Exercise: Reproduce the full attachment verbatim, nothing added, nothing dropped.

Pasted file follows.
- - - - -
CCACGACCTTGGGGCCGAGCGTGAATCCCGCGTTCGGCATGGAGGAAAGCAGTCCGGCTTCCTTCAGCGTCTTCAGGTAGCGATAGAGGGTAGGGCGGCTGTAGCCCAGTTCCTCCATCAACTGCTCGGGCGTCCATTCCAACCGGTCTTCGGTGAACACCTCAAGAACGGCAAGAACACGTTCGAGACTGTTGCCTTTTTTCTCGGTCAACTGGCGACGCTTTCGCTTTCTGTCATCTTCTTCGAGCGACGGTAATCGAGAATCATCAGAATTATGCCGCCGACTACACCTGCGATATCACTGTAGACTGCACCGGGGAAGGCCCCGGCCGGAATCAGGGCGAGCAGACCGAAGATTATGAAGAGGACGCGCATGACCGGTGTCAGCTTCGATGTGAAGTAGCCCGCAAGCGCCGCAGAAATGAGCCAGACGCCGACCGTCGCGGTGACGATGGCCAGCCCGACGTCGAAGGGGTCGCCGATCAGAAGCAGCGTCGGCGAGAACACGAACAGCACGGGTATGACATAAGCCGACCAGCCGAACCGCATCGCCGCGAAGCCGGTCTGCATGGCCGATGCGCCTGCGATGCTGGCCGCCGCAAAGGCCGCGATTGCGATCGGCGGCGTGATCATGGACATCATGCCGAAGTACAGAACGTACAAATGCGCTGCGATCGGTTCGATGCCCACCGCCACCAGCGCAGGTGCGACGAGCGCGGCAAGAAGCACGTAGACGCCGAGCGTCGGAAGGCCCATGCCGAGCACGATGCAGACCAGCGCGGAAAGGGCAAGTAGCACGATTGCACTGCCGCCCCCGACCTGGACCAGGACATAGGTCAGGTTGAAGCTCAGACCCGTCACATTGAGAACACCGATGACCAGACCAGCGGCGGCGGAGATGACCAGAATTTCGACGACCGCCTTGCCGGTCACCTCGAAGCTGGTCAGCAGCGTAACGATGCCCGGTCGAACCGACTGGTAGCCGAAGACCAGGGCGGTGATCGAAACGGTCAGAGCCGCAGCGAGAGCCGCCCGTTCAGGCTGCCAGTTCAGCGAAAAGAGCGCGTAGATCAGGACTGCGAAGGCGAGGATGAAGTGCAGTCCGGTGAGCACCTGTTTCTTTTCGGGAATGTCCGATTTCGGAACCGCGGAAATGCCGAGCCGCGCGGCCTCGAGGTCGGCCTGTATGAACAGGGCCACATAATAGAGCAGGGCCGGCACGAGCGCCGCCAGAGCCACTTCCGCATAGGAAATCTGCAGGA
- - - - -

CCACGACCTTGGGGCCGAGCGTGAATCCCGCGTTCGGCATGGAGGAAAGCAGTCCGGCTTCCTTCAGCGTCTTCAGGTAGCGATAGAGGGTAGGGCGGCTGTAGCCCAGTTCCTCCATCAACTGCTCGGGCGTCCATTCCAACCGGTCTTCGGTGAACACCTCAAGAACGGCAAGAACACGTTCGAGACTGTTGCCTTTTTTCTCGGTCAACTGGCGACGCTTTCGCTTTCTGTCATCTTCTTCGAGCGACGGTAATCGAGAATCATCAGAATTATGCCGCCGACTACACCTGCGATATCACTGTAGACTGCACCGGGGAAGGCCCCGGCCGGAATCAGGGCGAGCAGACCGAAGATTATGAAGAGGACGCGCATGACCGGTGTCAGCTTCGATGTGAAGTAGCCCGCAAGCGCCGCAGAAATGAGCCAGACGCCGACCGTCGCGGTGACGATGGCCAGCCCGACGTCGAAGGGGTCGCCGATCAGAAGCAGCGTCGGCGAGAACACGAACAGCACGGGTATGACATAAGCCGACCAGCCGAACCGCATCGCCGCGAAGCCGGTCTGCATGGCCGATGCGCCTGCGATGCTGGCCGCCGCAAAGGCCGCGATTGCGATCGGCGGCGTGATCATGGACATCATGCCGAAGTACAGAACGTACAAATGCGCTGCGATCGGTTCGATGCCCACCGCCACCAGCGCAGGTGCGACGAGCGCGGCAAGAAGCACGTAGACGCCGAGCGTCGGAAGGCCCATGCCGAGCACGATGCAGACCAGCGCGGAAAGGGCAAGTAGCACGATTGCACTGCCGCCCCCGACCTGGACCAGGACATAGGTCAGGTTGAAGCTCAGACCCGTCACATTGAGAACACCGATGACCAGACCAGCGGCGGCGGAGATGACCAGAATTTCGACGACCGCCTTGCCGGTCACCTCGAAGCTGGTCAGCAGCGTAACGATGCCCGGTCGAACCGACTGGTAGCCGAAGACCAGGGCGGTGATCGAAACGGTCAGAGCCGCAGCGAGAGCCGCCCGTTCAGGCTGCCAGTTCAGCGAAAAGAGCGCGTAGATCAGGACTGCGAAGGCGAGGATGAAGTGCAGTCCGGTGAGCACCTGTTTCTTTTCGGGAATGTCCGATTTCGGAACCGCGGAAATGCCGAGCCGCGCGGCCTCGAGGTCGGCCTGTATGAACAGGGCCACATAATAGAGCAGGGCCGGCACGAGCGCCGCCAGAGCCACTTCCGCATAGGAAATCTGCAGGA